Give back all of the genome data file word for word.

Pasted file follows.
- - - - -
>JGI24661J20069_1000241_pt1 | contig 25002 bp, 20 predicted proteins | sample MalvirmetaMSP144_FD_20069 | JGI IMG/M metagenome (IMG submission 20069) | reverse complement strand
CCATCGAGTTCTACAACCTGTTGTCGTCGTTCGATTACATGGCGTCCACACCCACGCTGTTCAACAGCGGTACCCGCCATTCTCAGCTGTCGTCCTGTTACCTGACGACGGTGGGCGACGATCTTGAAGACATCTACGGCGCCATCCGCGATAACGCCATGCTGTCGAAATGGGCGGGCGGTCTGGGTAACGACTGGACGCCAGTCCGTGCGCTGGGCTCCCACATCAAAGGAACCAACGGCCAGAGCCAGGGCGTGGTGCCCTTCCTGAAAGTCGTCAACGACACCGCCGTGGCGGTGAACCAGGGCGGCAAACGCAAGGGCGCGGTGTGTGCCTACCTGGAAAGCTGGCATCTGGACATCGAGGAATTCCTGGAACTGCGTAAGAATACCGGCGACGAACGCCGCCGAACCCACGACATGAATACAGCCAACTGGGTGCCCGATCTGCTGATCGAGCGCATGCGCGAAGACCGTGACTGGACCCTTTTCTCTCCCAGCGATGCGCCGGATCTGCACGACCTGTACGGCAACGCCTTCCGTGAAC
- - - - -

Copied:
>JGI24661J20069_1000241_pt1 | contig 25002 bp, 20 predicted proteins | sample MalvirmetaMSP144_FD_20069 | JGI IMG/M metagenome (IMG submission 20069) | reverse complement strand
CCATCGAGTTCTACAACCTGTTGTCGTCGTTCGATTACATGGCGTCCACACCCACGCTGTTCAACAGCGGTACCCGCCATTCTCAGCTGTCGTCCTGTTACCTGACGACGGTGGGCGACGATCTTGAAGACATCTACGGCGCCATCCGCGATAACGCCATGCTGTCGAAATGGGCGGGCGGTCTGGGTAACGACTGGACGCCAGTCCGTGCGCTGGGCTCCCACATCAAAGGAACCAACGGCCAGAGCCAGGGCGTGGTGCCCTTCCTGAAAGTCGTCAACGACACCGCCGTGGCGGTGAACCAGGGCGGCAAACGCAAGGGCGCGGTGTGTGCCTACCTGGAAAGCTGGCATCTGGACATCGAGGAATTCCTGGAACTGCGTAAGAATACCGGCGACGAACGCCGCCGAACCCACGACATGAATACAGCCAACTGGGTGCCCGATCTGCTGATCGAGCGCATGCGCGAAGACCGTGACTGGACCCTTTTCTCTCCCAGCGATGCGCCGGATCTGCACGACCTGTACGGCAACGCCTTCCGTGAAC